Daily Reflections October 20
Belshazzar has done more than host a party that got out of hand. This passage is more than just a story of a drunken hallucination. Daniel shares with us great insights into the interaction of God with sinful man.
Much can be said about this passage because it is one of most pivotal points in the history of the nations. However, it may be helpful to focus on the way in which this story shows a pattern of God’s saving work.
1. God reveals truth.
He shows himself as the one to be served no only to the nation of Israel but also to the other nations as well. God is not a local deity but is sovereign over all. He will reveal himself through his word, signs and wonders, and even writing on the wall that he alone is worthy to be praised. If we are ever ignorant of the truth of God then it is not that God has failed to send adequate messengers or has failed to show us the inadequacy of our idols. If we are ever ignorant then it is a willing ignorance because of our sinful heart.
2. God extends grace.
This may not initially look like an event of grace. It may have seemed to many of the exiles in Babylon that hope was lost. Those who have been in exile did not see freedom. They saw another empire, who could be more oppressive than the last, conquer God’s people. The thought probably naturally came: “would God come through on his promise to deliver them from exile?” But God tends to bring salvation through judgment. They are linked together in Scripture. During the flood, the world was judged but Noah and his family were saved. The Egyptians faced the judgment of God but the Israelites were saved. And here, this punishment on the Babylonians was used to bring King Cyrus which would bring the people of Israel back home.
3. God conquers.
The people, enslaved and weak, did not bring about their deliverance. God intervenes on the stage of the world to defeat the superpower in a single night. Not only did God accomplish this in a real historical setting with the real nation of Babylon, but we can see another picture of a more robust fulfillment in the New Testament as well. In Revelation 17-18, Babylon is shown to be a pre-figurement, or type, of the kingdom of evil in every age. And we are powerless to bring about our deliverance. But Revelation 17:14 tells us the glorious truth about Babylon:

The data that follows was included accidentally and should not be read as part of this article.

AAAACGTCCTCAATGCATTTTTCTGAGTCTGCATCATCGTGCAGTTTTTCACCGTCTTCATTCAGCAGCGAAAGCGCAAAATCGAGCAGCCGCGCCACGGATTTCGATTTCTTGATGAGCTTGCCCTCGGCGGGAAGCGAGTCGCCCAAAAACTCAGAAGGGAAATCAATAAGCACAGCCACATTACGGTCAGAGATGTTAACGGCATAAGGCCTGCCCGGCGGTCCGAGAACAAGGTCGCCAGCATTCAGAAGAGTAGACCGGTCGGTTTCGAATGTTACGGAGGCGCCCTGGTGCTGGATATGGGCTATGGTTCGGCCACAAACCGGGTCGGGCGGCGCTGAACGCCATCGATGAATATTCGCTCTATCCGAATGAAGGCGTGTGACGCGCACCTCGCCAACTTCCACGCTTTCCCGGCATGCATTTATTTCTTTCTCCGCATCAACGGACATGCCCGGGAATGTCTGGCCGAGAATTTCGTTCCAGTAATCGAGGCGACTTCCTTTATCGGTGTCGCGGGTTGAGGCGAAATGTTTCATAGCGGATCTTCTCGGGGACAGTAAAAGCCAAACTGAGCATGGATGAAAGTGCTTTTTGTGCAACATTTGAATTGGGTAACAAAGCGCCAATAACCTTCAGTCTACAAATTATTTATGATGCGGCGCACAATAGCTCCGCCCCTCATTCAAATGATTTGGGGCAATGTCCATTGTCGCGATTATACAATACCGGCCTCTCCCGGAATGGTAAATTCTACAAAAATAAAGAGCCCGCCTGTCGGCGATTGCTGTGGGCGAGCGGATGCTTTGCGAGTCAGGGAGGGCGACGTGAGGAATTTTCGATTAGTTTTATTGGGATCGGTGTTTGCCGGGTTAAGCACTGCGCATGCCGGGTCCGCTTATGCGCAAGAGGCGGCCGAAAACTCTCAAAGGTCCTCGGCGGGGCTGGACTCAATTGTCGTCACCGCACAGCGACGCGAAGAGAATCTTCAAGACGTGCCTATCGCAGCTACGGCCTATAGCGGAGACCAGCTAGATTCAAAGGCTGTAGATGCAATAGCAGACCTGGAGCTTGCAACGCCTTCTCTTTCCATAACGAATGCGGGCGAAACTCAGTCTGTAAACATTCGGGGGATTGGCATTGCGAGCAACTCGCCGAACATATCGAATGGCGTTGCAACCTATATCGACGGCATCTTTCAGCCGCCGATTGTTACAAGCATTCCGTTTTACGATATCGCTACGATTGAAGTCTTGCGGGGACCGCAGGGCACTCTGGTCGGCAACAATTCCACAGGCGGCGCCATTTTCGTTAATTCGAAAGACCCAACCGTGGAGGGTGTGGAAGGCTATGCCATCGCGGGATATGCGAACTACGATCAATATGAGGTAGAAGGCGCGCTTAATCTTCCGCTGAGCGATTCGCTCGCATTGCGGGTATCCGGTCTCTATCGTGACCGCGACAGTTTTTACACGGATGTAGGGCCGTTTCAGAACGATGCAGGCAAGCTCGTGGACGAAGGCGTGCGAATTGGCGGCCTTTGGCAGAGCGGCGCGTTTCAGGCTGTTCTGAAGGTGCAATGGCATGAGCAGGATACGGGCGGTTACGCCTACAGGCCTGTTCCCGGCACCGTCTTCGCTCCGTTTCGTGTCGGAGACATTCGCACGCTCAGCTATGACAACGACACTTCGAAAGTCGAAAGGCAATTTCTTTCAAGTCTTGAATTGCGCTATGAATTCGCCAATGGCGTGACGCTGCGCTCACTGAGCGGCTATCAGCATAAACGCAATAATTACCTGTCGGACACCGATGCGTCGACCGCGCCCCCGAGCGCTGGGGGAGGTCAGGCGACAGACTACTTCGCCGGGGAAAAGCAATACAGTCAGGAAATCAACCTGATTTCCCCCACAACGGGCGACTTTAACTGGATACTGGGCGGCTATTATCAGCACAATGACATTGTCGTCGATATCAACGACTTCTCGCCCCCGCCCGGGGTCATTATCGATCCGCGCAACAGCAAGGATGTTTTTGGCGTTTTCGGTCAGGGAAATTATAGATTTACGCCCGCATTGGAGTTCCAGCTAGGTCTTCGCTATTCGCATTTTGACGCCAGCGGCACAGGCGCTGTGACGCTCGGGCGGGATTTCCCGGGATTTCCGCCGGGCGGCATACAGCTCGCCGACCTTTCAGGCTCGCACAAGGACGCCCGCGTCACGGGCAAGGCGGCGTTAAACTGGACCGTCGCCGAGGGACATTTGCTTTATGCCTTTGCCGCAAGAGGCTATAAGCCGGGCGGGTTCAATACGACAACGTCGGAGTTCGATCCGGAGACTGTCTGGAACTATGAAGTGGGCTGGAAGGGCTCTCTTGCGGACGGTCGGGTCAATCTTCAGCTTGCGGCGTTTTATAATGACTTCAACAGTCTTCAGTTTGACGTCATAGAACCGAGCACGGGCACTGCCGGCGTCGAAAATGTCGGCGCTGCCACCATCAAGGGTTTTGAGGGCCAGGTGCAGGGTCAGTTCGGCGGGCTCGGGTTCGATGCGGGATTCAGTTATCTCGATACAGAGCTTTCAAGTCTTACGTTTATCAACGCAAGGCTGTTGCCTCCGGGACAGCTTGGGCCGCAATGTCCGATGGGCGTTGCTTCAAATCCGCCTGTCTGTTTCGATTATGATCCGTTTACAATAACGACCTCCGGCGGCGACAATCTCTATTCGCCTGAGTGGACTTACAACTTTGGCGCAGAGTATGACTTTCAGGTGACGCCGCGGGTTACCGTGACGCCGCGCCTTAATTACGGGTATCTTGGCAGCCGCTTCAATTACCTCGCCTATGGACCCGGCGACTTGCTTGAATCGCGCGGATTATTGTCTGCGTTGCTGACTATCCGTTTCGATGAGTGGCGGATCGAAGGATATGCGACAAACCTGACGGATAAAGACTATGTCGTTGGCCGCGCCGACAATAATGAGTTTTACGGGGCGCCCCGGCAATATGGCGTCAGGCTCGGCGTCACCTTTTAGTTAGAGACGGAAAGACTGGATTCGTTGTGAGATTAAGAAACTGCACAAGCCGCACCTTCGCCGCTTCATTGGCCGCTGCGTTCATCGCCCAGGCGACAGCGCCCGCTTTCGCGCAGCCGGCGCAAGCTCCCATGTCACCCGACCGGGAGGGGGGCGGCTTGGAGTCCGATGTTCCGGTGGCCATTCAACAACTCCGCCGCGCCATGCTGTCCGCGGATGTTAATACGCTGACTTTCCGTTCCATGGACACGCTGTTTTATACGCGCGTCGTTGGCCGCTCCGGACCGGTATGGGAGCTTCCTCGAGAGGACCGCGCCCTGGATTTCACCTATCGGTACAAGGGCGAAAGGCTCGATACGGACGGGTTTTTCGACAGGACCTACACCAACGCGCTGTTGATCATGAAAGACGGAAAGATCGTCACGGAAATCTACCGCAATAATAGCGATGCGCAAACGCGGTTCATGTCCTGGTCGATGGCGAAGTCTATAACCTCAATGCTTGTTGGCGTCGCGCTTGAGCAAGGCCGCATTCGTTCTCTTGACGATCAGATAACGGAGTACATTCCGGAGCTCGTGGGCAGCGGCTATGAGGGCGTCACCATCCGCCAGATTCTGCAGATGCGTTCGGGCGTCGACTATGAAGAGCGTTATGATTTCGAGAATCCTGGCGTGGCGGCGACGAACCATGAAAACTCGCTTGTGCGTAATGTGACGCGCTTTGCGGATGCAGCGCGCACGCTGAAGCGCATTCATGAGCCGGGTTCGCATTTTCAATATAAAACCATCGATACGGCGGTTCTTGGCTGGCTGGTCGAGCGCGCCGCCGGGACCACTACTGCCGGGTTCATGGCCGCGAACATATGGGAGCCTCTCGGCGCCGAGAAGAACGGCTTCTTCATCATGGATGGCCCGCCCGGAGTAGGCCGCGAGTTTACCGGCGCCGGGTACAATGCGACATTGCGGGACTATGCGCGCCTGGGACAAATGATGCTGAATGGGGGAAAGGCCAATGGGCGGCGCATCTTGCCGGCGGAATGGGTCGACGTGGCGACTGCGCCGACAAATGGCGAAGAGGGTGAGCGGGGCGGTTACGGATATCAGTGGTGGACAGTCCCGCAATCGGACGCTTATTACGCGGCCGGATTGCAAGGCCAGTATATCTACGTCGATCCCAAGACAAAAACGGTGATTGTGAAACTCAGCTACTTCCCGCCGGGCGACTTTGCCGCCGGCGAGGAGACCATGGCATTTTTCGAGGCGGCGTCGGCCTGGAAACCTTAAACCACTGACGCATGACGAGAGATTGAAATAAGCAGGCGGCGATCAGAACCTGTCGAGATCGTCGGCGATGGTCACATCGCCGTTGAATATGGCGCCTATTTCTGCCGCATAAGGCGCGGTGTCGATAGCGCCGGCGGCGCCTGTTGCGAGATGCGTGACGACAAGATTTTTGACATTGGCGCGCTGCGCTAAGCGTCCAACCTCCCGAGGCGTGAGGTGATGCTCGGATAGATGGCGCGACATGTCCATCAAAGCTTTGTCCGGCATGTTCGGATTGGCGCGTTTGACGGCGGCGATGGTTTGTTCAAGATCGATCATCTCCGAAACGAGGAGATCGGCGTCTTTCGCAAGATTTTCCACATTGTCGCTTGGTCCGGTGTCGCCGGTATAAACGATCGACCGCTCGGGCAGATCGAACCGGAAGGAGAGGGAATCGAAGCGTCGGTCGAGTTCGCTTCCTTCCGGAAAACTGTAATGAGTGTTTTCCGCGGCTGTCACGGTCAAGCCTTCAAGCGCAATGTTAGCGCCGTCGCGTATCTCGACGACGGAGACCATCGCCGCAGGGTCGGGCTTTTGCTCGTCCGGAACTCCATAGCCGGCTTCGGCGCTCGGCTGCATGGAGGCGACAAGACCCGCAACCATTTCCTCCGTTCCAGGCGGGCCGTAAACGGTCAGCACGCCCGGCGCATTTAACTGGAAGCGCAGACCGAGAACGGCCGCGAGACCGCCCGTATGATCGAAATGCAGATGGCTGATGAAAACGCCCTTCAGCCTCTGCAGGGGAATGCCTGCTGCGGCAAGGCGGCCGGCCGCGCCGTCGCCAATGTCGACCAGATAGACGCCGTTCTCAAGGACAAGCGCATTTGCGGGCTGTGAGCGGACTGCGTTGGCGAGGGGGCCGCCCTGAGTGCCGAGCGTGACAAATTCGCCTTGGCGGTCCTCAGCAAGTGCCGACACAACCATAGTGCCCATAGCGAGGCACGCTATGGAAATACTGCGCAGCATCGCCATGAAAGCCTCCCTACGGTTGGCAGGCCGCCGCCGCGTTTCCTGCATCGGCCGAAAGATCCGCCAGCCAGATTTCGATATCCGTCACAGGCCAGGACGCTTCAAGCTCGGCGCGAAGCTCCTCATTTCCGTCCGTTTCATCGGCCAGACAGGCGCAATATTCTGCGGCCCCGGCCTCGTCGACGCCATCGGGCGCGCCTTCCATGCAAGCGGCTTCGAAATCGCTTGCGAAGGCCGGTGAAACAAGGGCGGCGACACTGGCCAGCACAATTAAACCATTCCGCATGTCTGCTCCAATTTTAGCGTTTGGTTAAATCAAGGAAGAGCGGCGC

“They will make war on the Lamb, and the Lamb will conquer them, for he is Lord of lords and King of kings, and those with him are called and chosen and faithful.”
Yours in Christ,
Associate Pastor Evan Webster
In your reading of the psalms, do certain phrases or verses ever pop out at you as strikingly familiar? Perhaps you’ve heard the phrase before, but you know it wasn’t from the particular psalm that you are reading. Or, have you ever read a psalm and thought, “this sounds an awful lot like it is talking about Jesus.” Both of these experiences were likely true of your reading of Psalm 110 this morning. This is the most quoted chapter of the Old Testament in the New Testament. The New Testament writers saw in Psalm 110 a clear reference to the coming of a future Messiah, and they saw Jesus as filling the role of what was expected.
That this psalm is not only talking about David, but is also anticipating a future Messiah is made clear by Jesus’ own teaching. In Matthew 22:44, Mark 12:36-37, and Luke 20:42-44 Jesus quotes from Psalm 110:1 to prove that David, the King of Israel, referred to a future King as Lord. If the future King was simply to be one of David’s sons, then why would he refer to him as Lord? Psalm 110:1, therefore, suggests that David anticipated that an even greater King than himself would come and fill the throne. This argument is made not only by Jesus, but also by the Apostle Peter in Acts 5:34-35.
The second clear reference we see to Jesus is found in Psalm 110:4. Here we read the following oracle:
“The LORD has sworn and will not change his mind, ‘You are a priest forever after the order of Melchizedek.”
Those familiar with their New Testaments will instantly remember that these are the same words that the author of Hebrews uses in reference to Jesus. He does this three times throughout his letter (Heb. 5:6; 7:17, 21). We also find the author frequently referring to Christ as the one who is seated at the right hand of God (Heb. 1:3, 12; 8:1; 10:12-13; 12:2). It is clear by these numerous references that the author of Hebrews saw Psalm 110 as crucial for making his argument about the supremacy of Christ over the Old Covenant.
Reading Psalm 110 with Christ in mind proves to be a very profitable experience. In this psalm we see Jesus depicted not as the meek and mild baby in the manger, but as the righteous King who executes judgement. A healthy understanding of Christ requires both of these images, but unfortunately many people have forgotten that Christ will one day return to earth mounted on a white horse to bring judgement to the nations (Rev. 19).
Let us, therefore, read the words of Psalm 110 with both thanksgiving and fear as we are reminded that Christ has ascended to the heavens to make intercession for the saints, but that He will also return to bring judgement on a sinful world.
Director of Youth Ministries Ryan Shevalier